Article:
Gingivitis is a condition in which the gum tissues that surround the teeth become inflamed. Stomatitis refers to inflammation affecting other soft tissues in the mouth, such as the inside of the lips, the tongue and under the tongue, or the back of the mouth. When both conditions occur in a cat’s mouth simultaneously, what you then have is a case of gingivostomatitis, an extremely painful and debilitating disease. Feline Chronic Gingivostomatitis (FCGS) can become so painful that the cat loses its appetite, can no longer groom properly, and may even gag and drool due to its inflamed and painful mouth. Left untreated, the inflammation eventually spreads into the underlying bone, damaging structures supporting the teeth and leading to bone loss. Full tooth extraction becomes an option.
What follows is an article published by UC Davis Veterinary Hospital about a cat named Bob who had been suffering from FCGS and had already lost all of his teeth due to the condition. In a last-ditch effort, Bob’s owner enrolled him in a clinical trial to receive a novel stem cell therapy treatment. Luckily for Bob and many other cats in the trial, the approach worked and Bob went on to live a normal, pain-free life until his eventual death due to other causes. The results from the clinical trial appeared in the journal Stem Cells Translational Medicine.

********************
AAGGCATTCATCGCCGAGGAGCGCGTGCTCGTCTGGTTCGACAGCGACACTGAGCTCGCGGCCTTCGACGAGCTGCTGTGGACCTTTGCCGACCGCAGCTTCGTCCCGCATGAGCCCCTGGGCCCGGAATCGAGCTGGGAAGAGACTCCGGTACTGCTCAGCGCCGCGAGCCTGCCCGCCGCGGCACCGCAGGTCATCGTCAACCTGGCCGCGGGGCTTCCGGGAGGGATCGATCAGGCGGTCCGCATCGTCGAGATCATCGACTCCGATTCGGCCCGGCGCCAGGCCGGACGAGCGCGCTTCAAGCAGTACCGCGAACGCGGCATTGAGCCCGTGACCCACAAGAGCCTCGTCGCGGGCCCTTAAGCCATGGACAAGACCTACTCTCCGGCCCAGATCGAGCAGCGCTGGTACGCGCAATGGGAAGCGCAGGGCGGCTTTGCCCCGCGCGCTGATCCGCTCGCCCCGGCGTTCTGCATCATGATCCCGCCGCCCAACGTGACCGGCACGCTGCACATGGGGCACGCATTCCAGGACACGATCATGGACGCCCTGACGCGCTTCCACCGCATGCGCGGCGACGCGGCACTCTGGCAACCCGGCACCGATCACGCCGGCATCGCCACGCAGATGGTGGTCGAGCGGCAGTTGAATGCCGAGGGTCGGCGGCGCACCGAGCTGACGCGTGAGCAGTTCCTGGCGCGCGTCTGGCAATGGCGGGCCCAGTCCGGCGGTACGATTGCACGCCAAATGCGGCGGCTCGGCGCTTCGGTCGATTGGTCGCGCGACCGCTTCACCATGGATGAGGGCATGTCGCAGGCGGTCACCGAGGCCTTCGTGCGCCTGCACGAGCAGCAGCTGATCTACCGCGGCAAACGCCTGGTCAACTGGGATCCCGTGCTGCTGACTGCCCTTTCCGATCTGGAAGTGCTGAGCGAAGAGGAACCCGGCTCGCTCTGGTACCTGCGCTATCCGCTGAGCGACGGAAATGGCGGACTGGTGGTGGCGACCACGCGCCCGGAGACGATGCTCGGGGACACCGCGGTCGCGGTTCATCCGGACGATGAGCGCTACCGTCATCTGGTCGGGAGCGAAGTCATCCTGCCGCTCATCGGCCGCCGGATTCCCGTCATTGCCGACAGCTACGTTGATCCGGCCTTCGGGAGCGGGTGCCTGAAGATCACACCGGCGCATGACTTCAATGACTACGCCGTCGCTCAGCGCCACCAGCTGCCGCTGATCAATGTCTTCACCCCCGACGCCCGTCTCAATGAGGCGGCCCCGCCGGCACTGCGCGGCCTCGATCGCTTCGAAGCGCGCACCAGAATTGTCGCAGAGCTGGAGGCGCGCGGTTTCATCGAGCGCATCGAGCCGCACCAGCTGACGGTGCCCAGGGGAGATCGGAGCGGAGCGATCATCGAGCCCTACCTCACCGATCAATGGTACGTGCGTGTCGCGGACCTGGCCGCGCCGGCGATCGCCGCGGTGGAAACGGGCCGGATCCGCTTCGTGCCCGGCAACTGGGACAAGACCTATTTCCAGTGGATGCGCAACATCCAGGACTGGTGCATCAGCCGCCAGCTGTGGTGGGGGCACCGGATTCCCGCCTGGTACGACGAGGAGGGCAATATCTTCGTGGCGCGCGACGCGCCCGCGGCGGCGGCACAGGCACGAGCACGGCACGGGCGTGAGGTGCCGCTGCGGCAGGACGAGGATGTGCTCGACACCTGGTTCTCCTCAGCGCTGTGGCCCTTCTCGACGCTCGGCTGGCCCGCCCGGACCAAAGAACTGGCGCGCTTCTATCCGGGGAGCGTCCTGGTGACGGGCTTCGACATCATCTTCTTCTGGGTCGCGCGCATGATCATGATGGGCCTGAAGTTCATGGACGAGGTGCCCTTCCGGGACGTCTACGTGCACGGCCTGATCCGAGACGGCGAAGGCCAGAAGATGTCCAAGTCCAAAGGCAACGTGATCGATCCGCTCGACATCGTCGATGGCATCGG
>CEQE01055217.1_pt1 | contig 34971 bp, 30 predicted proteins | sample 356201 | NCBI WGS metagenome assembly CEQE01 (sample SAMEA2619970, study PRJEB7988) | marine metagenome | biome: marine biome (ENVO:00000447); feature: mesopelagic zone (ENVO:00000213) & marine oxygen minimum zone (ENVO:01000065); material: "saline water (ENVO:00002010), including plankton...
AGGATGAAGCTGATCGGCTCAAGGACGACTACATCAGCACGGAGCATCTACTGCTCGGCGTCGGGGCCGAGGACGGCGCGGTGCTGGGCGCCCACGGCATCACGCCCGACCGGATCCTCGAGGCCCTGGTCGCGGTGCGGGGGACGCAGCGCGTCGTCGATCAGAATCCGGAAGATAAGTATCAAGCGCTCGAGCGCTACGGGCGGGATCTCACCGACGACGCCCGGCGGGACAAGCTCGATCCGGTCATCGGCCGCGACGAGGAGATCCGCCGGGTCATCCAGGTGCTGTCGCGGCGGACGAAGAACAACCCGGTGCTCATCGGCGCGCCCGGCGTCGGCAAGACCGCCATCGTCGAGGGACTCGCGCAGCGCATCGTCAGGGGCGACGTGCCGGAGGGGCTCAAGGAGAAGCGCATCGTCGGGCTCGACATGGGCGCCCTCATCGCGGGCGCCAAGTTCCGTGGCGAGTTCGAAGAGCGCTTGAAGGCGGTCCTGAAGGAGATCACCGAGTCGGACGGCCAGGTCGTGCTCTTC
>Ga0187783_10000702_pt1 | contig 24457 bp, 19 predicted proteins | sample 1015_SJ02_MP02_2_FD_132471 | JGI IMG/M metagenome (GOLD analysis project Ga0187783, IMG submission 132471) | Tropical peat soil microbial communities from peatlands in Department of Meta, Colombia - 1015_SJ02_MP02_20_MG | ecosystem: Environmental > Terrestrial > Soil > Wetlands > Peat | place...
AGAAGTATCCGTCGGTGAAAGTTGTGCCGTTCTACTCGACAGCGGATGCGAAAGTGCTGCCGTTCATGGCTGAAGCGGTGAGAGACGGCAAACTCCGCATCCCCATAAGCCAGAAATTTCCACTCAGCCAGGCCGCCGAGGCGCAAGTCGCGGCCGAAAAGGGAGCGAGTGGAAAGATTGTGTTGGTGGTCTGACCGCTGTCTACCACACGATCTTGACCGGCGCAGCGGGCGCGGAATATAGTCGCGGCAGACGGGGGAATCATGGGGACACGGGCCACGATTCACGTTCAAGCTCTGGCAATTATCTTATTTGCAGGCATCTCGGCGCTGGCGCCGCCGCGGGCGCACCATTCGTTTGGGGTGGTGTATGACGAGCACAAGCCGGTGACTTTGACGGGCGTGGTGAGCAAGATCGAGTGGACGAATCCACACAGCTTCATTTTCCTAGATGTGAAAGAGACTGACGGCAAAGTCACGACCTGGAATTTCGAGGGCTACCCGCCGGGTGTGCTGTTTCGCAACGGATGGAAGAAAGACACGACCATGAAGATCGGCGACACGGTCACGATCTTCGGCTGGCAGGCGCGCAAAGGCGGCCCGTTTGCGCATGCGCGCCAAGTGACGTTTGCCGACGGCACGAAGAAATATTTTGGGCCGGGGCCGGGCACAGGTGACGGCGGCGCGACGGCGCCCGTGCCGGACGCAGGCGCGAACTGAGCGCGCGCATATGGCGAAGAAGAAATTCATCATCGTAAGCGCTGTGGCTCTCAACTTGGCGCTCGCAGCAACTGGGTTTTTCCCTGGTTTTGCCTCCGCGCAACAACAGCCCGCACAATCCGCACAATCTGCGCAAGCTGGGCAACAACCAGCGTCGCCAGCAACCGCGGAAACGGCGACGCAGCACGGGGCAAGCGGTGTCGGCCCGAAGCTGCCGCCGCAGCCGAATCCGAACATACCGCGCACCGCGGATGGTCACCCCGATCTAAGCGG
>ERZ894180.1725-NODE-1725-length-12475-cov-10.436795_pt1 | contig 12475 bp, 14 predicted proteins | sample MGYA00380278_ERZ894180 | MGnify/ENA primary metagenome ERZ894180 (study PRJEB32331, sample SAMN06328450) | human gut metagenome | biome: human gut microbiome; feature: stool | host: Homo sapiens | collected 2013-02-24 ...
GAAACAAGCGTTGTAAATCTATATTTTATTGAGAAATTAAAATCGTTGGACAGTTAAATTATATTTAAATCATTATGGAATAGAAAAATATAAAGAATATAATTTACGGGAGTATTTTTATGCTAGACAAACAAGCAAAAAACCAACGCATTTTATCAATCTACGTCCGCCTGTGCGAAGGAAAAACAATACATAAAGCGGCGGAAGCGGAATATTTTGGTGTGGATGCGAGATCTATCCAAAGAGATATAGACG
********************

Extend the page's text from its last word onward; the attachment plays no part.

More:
“FCGS is a challenging disease to treat, and we were frustrated that some cats wouldn’t respond to traditional treatment,” said the study’s lead author, Boar Arzi a veterinary dental surgeon at the UC Davis School of Veterinary Medicine “We were banging our heads against the wall, and this stem cell therapy was a last resort.”
This is the first study to demonstrate the safety and efficacy of using this type of stem cell therapy for a naturally occurring, chronic inflammatory disease in cats, and holds hope for the future, even with regard to humans!
Read the full article here: Cat Stem Cell Therapy Gives Humans Hope
Kim Somjen, DVM, Belle Mead Animal Hospital